Denis Murphy, author of The Blame Game, joins us to discuss the ways we often blame ourselves or our kids for things we can’t control. We also discuss the importance of staying in touch with our emotions and practicing self-honesty. Tallo is a digital portfolio platform where your teen can apply for scholarships, internships, and opportunities. Check them out at https://bit.ly/tallotalkingtoteens Visit our website, https://bit.ly/talkingtoteenswebsite, to sign up for our newsletter so you'll never miss an episode! Full show notes Blame is one of humanity’s oldest coping mechanisms. When things go wrong, we’re quick to point a finger at someone and declare that it’s their fault–creating war, political division, and heartbreak as a result. Not to mention that half the time we’re pointing the finger at ourselves, which typically only leads to self-loathing and insecurity. The truth is, blaming someone or something for our issues isn’t going to make them go away. If we really want to confront our problems, heal our traumas and live better we’ve got to stop blaming and start accepting. This week, we’re talking to Denis Murphy, author of The Blame Game: How to Recover from the World's Oldest Addiction. Denis is a coach and healer who’s worked with companies, families and individuals all over the world. His practices focus on helping people stop blaming themselves or others for misfortune in their life, and instead learn to harness their mental and physical wellness to create the life they want. In our interview, we’re talking about why parental expectations can lead us to blame kids when things go wrong. We also discuss how suppressing our negative thoughts can cause mental and even physical pain, and break down the importance of self honesty. The Blame Game One overarching cause of blame is labels, explains Denis. When we attach labels to people like “boss,” “mom,” “best friend, or “boyfriend,” we’re also attaching expectations to go with them. These expectations rarely come from reality, but instead from TV, Hollywood, or other people’s families, says Denis. When people inevitably fail to live up to our unrealistic expectations, we get upset, and blame them for not behaving exactly as we hoped. This is often the cause of family disputes, Denis explains. We want kids to behave in a way that meets our expectations of who kids are supposed to be, and they want us to act like the perfect parents. Of course, this doesn’t happen, and both parents and kids feel mutual disappointment in the other. And although it might seem like we’re frustrated with our kids, what we’re actually upset about is the label, Denis says. In the episode, Denis and I also talk about physical and emotional stress, and how it plays a role in familial blame. When we’re coming home from a long day of work and we’ve spent the whole day keeping a lid on our emotions, we’re bound to boil over and start blaming kids for anything that goes wrong. It becomes a cycle Denis says, with our stress multiplying and our blaming habits growing as a result. Things don’t have to be this way, however. In the episode, Denis and I are talking about how we can start to work through and accept our negative feelings instead of playing the blame game. The Power of Acceptance One of the most common ways we deal with life’s disappointments is by blaming ourselves. Denis explains that this practice is often encouraged by those who preach self-discipline or self-improvement. We’re taught not to be a victim, not to let life walk all over us, and to power through every obstacle without flinching. But if we don’t face our feelings, we’ll end up exhausted and burnt out, Denis says. This is especially true for teens who might be overwhelmed with the stress of approaching adult life and managing the expectations of adolescence. Instead of burying our negative thoughts and emotions, Denis encourages us to be in touch with them. As he explains in the episode, our thoughts help us figure out where our physical body is holding anxiety, fear and stress. If we can observe the ways these thoughts manifest themselves in our physical being, we can take the first steps towards healing our mental and even physical ailments. In the episode, Denis explains how mental and emotional anguish can sometimes even cause us to injure ourselves! Accepting our thoughts instead of judging them is important if we want to reach inner peace. Denis explains. In our interview, we talk about how nature exists without blame, unapologetically changing with the seasons. If we want the same sense of peaceful acceptance for ourselves, we’ve got to start with being aware of our thoughts and emotions–and this goes for both parents and teens. To truly be in touch with our feelings, we’ve got to be honest with ourselves. In the episode, Denis and I are breaking down all the ways self-honesty can change your life. How to Practice Self-Honesty Being honest with ourselves about every thought and emotion is not easy, says Denis. It’s much easier to control or avoid what we feel! As we go through life, we’re constantly suppressing our emotions, so much so that many of us stay in bad marriages, become addicted to substances, or do other extreme things simply to cope. As we do this, we create a gap between the person we’re living as and the one we truly are. If we want to bridge that gap, Denis says, we have to start being honest with ourselves. Denis explains how this often manifests itself in our ability to cope with rejection. When we find ourselves turned down by a possible employer, for example, we tend to pivot to self-blame, telling ourselves we weren’t good enough, weren’t smart enough, or just didn’t try hard enough to get the job. But usually none of this is true, he says. The real truth? We didn’t actually want the job! Although we might object and say the job really was important to us, most of the time we actually just wanted the money, Denis says, and our hearts were never in it. Parents sometimes struggle with this self-honesty, and end up using blame to cope instead, Denis says. We want to be perfect parents and when something goes wrong, we don’t want to deal with emotions like shame or disappointment. Instead, we blame our kids or ourselves, which only leads to an emotional wedge between us and them. Denis talks more about how parents can harness self-honesty to heal their relationships with kids in our interview! In the Episode… Denis and I cover lots of fascinating information about healing, blame and self-honesty in this week’s interview. On top of the topics discussed above, we also talk about: Why we put blame on our spouse or partner How meditation can become a distraction from healing Why blame can become addictive How controlling kids too much can become disastrous If you enjoyed this week’s episode, you can find more from Denis at denisliammurphy.com or on Instagram @denisliammurphy. Thanks for listening, and don’t forget to share and subscribe. We’ll see you next week!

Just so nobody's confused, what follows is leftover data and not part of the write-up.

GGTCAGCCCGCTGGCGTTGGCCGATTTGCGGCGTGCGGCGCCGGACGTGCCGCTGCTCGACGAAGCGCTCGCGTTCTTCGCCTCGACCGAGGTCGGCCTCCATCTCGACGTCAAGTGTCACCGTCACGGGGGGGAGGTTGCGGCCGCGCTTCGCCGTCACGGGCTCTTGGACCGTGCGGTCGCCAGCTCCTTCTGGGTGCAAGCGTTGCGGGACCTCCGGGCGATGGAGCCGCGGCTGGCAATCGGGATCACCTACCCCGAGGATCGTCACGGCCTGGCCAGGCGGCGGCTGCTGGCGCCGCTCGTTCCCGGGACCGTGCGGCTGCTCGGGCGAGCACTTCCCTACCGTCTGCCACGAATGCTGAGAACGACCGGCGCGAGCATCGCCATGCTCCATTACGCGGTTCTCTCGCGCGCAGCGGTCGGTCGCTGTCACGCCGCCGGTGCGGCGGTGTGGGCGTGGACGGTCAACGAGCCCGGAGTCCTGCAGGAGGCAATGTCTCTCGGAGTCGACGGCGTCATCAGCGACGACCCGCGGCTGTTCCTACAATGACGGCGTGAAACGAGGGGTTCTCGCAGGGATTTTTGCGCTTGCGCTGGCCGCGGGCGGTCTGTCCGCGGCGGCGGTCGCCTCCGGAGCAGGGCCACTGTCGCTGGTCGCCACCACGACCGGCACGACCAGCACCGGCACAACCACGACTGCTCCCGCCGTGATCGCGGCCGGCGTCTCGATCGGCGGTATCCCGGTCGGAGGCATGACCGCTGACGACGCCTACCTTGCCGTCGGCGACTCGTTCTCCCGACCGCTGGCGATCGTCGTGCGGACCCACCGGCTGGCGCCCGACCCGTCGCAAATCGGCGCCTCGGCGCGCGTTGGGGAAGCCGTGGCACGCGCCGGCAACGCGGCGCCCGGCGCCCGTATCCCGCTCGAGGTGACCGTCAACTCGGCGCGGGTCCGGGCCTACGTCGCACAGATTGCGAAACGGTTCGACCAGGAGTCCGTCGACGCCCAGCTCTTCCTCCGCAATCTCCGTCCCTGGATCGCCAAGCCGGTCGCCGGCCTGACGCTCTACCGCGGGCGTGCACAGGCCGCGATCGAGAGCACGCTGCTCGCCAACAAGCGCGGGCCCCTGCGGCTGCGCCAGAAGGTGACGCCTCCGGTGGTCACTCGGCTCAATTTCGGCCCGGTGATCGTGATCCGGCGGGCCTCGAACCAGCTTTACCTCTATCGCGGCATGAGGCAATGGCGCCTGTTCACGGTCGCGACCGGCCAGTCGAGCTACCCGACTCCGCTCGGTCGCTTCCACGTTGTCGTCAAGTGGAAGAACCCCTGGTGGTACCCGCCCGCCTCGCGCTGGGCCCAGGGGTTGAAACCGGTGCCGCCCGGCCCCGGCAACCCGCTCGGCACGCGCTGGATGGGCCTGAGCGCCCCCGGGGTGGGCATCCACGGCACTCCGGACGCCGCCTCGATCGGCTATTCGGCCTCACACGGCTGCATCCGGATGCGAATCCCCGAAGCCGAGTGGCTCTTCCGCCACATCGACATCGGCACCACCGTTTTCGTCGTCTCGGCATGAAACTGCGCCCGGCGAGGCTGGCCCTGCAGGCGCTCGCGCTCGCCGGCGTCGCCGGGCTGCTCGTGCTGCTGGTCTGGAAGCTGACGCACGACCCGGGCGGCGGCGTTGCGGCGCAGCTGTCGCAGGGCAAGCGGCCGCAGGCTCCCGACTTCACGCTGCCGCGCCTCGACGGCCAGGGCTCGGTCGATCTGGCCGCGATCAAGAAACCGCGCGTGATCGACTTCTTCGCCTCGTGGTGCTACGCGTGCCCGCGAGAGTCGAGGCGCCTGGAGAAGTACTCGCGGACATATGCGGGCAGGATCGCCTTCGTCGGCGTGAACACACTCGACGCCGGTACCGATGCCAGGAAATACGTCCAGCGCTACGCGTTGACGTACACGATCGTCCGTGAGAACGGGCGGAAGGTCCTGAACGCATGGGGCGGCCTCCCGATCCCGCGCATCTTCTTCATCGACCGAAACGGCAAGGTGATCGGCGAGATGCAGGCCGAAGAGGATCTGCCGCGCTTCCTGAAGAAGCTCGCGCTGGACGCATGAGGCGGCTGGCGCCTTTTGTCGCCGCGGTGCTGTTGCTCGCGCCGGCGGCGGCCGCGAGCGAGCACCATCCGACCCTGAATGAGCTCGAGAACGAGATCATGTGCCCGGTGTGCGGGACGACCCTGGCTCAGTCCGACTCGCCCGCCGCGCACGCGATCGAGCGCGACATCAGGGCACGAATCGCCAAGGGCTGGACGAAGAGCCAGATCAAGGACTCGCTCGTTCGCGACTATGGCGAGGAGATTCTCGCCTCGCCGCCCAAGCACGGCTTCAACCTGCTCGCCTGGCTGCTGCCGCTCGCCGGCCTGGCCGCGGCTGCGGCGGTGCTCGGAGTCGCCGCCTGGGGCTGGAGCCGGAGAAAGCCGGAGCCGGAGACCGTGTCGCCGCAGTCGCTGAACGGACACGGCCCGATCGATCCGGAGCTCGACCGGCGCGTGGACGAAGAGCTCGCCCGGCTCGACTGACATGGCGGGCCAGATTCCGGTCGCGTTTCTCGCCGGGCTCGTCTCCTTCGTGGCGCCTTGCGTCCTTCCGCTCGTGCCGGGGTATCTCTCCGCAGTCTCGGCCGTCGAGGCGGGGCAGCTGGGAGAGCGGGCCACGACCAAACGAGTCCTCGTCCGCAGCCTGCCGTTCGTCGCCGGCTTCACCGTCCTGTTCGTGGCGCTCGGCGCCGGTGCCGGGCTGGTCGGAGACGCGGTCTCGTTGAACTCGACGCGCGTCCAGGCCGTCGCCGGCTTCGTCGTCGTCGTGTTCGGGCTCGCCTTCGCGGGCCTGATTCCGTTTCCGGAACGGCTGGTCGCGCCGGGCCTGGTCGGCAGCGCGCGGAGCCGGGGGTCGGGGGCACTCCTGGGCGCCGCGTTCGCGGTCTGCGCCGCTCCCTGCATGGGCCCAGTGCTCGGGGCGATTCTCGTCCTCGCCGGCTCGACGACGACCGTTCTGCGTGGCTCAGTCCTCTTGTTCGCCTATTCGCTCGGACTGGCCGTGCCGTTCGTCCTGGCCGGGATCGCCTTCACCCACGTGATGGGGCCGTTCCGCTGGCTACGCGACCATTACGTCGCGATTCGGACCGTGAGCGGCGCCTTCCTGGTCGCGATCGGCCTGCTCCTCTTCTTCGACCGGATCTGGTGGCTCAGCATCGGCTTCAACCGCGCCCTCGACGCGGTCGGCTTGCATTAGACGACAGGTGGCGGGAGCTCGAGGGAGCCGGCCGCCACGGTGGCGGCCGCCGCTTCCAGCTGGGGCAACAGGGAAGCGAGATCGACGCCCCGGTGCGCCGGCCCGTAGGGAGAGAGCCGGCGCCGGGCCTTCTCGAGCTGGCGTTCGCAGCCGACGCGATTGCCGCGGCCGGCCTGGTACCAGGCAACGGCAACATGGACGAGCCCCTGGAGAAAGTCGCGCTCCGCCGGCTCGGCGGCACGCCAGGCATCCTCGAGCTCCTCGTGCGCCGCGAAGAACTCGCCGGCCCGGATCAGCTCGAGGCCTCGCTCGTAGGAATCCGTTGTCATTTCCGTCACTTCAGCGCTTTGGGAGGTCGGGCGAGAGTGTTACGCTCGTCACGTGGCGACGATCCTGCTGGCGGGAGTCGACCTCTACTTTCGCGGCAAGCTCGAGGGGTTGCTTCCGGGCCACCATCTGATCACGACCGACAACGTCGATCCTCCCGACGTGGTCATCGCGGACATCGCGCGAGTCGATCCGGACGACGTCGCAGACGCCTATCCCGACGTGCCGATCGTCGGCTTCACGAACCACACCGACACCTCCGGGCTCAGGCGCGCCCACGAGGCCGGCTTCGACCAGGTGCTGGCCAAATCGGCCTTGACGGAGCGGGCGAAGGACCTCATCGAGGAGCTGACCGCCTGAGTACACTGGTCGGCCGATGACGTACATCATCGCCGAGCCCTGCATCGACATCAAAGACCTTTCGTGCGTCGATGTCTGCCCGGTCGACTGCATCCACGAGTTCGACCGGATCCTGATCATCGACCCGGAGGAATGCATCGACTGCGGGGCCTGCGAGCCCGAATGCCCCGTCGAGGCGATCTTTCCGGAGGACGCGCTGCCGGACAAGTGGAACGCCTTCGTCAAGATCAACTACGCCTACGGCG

25 minutes | Feb 12, 2023